Converging digital disruptions is creating a major sea change - Cisco calls this the Internet of Everything (IoE). IoE is the network connection of People, Process, Data and Things, fueled by Cloud, Mobile, Social, Analytics and Security, and it represents a $19Trillion value-at-stake over the next 10 years. In her keynote at @ThingsExpo, Manjula Talreja, VP of Cisco Consulting Services, discussed IoE and the enormous opportunities it provides to public and private firms alike. She will share what businesses must do to thrive in the IoE economy, citing examples from several industry sectors.
There will be 150 billion connected devices by 2020. New digital businesses have already disrupted value chains across every industry. APIs are at the center of the digital business. You need to understand what assets you have that can be exposed digitally, what their digital value chain is, and how to create an effective business model around that value chain to compete in this economy. No enterprise can be complacent and not engage in the digital economy. Learn how to be the disruptor and not the disruptee.
Akana has released Envision, an enhanced API analytics platform that helps enterprises mine critical insights across their digital eco-systems, understand their customers and partners and offer value-added personalized services. “In today’s digital economy, data-driven insights are proving to be a key differentiator for businesses. Understanding the data that is being tunneled through their APIs and how it can be used to optimize their business and operations is of paramount importance,” said Alistair Farquharson, CTO of Akana.
Business as usual for IT is evolving into a "Make or Buy" decision on a service-by-service conversation with input from the LOBs. How does your organization move forward with cloud? In his general session at 16th Cloud Expo, Paul Maravei, Regional Sales Manager, Hybrid Cloud and Managed Services at Cisco, discusses how Cisco and its partners offer a market-leading portfolio and ecosystem of cloud infrastructure and application services that allow you to uniquely and securely combine cloud business applications and services across multiple cloud delivery models.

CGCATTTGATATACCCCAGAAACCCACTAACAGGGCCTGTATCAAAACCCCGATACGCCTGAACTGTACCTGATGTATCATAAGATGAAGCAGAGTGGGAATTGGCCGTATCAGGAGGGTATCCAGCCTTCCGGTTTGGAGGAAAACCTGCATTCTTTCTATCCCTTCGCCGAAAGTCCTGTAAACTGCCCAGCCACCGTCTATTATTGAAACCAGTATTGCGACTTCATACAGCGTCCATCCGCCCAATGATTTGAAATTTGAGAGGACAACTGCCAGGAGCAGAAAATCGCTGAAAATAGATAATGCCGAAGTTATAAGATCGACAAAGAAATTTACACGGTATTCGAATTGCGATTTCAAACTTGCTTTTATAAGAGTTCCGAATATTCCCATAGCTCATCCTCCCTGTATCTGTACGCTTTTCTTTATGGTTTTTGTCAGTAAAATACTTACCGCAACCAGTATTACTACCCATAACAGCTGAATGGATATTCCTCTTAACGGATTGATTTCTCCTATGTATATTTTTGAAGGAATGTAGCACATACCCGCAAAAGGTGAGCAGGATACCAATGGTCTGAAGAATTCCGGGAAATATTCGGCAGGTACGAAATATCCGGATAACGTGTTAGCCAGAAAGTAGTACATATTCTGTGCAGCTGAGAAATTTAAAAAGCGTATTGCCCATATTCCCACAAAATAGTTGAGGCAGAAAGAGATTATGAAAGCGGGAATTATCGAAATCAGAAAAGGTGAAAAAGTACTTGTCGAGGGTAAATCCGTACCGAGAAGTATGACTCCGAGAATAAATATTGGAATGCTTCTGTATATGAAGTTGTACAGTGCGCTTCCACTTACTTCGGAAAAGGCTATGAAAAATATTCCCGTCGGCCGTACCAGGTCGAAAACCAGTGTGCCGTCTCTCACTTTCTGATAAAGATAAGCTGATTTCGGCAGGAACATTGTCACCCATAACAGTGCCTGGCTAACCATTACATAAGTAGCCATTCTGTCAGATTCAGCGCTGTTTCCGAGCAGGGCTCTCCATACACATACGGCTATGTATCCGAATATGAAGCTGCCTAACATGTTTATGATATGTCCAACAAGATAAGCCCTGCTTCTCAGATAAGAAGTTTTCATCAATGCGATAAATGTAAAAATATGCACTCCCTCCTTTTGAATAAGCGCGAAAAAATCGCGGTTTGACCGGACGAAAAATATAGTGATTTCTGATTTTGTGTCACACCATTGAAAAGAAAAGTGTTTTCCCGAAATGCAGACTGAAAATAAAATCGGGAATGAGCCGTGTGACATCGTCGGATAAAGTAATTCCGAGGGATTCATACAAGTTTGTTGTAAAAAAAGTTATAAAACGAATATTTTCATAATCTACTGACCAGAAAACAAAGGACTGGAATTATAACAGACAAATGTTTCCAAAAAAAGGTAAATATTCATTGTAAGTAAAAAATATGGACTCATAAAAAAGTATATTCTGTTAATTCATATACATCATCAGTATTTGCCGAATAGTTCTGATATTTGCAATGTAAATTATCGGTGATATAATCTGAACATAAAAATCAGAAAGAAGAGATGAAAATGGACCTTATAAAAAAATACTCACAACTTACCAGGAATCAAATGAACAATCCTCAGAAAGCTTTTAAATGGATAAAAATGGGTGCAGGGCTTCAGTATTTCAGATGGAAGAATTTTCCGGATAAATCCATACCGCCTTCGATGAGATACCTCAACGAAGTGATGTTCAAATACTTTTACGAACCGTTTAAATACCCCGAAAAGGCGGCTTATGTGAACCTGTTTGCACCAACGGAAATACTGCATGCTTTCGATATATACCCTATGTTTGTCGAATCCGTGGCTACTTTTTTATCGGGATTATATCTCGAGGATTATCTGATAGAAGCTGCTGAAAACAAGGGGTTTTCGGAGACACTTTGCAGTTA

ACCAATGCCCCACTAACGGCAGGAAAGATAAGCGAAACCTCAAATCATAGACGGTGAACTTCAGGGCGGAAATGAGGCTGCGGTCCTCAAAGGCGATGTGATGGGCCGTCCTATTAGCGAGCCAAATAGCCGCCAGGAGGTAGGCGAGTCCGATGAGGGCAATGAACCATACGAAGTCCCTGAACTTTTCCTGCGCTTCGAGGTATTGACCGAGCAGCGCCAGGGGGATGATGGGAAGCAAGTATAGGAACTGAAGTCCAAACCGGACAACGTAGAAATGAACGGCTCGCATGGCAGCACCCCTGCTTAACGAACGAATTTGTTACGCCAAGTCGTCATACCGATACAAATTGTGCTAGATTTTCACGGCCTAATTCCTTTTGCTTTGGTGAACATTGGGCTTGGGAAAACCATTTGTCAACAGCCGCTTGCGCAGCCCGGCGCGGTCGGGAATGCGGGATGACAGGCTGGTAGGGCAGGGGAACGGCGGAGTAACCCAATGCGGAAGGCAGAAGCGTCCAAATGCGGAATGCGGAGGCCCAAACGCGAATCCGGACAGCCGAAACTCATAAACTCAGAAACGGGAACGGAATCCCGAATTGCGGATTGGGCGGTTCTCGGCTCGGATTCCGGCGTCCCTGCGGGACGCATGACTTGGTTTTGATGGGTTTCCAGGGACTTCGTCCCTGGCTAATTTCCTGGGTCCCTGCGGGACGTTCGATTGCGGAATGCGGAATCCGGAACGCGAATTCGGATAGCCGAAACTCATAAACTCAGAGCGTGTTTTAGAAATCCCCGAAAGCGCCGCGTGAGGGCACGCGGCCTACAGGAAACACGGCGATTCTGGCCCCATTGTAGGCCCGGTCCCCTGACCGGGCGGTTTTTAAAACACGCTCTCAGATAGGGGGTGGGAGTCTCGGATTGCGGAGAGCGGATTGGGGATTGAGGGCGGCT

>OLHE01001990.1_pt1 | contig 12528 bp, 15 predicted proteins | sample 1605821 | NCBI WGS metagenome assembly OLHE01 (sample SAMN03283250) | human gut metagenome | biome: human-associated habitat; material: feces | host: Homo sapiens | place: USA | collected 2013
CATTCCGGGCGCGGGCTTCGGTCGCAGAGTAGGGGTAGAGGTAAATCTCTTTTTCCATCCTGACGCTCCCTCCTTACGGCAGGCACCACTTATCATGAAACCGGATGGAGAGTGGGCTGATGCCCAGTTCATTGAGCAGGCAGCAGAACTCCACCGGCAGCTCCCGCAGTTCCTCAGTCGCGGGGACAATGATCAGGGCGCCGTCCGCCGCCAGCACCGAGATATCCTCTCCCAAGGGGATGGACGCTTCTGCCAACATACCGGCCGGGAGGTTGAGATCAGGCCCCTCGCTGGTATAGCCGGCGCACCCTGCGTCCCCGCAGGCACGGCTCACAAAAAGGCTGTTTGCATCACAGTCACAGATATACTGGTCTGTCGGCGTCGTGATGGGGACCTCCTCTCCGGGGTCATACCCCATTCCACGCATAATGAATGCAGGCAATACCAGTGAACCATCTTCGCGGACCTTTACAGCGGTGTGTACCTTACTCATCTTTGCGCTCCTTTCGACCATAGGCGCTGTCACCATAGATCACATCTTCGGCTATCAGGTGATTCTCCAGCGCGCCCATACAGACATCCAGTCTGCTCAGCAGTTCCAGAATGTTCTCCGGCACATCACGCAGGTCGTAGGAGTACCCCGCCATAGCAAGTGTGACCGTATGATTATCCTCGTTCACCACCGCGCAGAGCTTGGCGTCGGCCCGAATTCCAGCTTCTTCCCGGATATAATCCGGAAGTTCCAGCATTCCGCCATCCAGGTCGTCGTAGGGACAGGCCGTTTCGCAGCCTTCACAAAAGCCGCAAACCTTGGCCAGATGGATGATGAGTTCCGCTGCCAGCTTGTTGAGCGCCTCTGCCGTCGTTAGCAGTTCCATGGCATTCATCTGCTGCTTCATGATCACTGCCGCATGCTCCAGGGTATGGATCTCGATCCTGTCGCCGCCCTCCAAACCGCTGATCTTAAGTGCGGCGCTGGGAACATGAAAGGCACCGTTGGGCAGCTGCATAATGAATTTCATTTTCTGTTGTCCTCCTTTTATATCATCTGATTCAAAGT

The enterprise market will drive IoT device adoption over the next five years. In his session at @ThingsExpo, John Greenough, an analyst at BI Intelligence, division of Business Insider, analyzed how companies will adopt IoT products and the associated cost of adopting those products. John Greenough is the lead analyst covering the Internet of Things for BI Intelligence- Business Insider’s paid research service. Numerous IoT companies have cited his analysis of the IoT. Prior to joining BI Intelligence, he worked analyzing bank technology for Corporate Insight and The Clearing House Payment...
"Optimal Design is a technology integration and product development firm that specializes in connecting devices to the cloud," stated Joe Wascow, Co-Founder & CMO of Optimal Design, in this SYS-CON.tv interview at @ThingsExpo, held June 9-11, 2015, at the Javits Center in New York City.
SYS-CON Events announced today that CommVault has been named “Bronze Sponsor” of SYS-CON's 17th International Cloud Expo®, which will take place on November 3–5, 2015, at the Santa Clara Convention Center in Santa Clara, CA. A singular vision – a belief in a better way to address current and future data management needs – guides CommVault in the development of Singular Information Management® solutions for high-performance data protection, universal availability and simplified management of data on complex storage networks. CommVault's exclusive single-platform architecture gives companies unp...
Electric Cloud and Arynga have announced a product integration partnership that will bring Continuous Delivery solutions to the automotive Internet-of-Things (IoT) market. The joint solution will help automotive manufacturers, OEMs and system integrators adopt DevOps automation and Continuous Delivery practices that reduce software build and release cycle times within the complex and specific parameters of embedded and IoT software systems.
"ciqada is a combined platform of hardware modules and server products that lets people take their existing devices or new devices and lets them be accessible over the Internet for their users," noted Geoff Engelstein of ciqada, a division of Mars International, in this SYS-CON.tv interview at @ThingsExpo, held June 9-11, 2015, at the Javits Center in New York City.
Internet of Things is moving from being a hype to a reality. Experts estimate that internet connected cars will grow to 152 million, while over 100 million internet connected wireless light bulbs and lamps will be operational by 2020. These and many other intriguing statistics highlight the importance of Internet powered devices and how market penetration is going to multiply many times over in the next few years.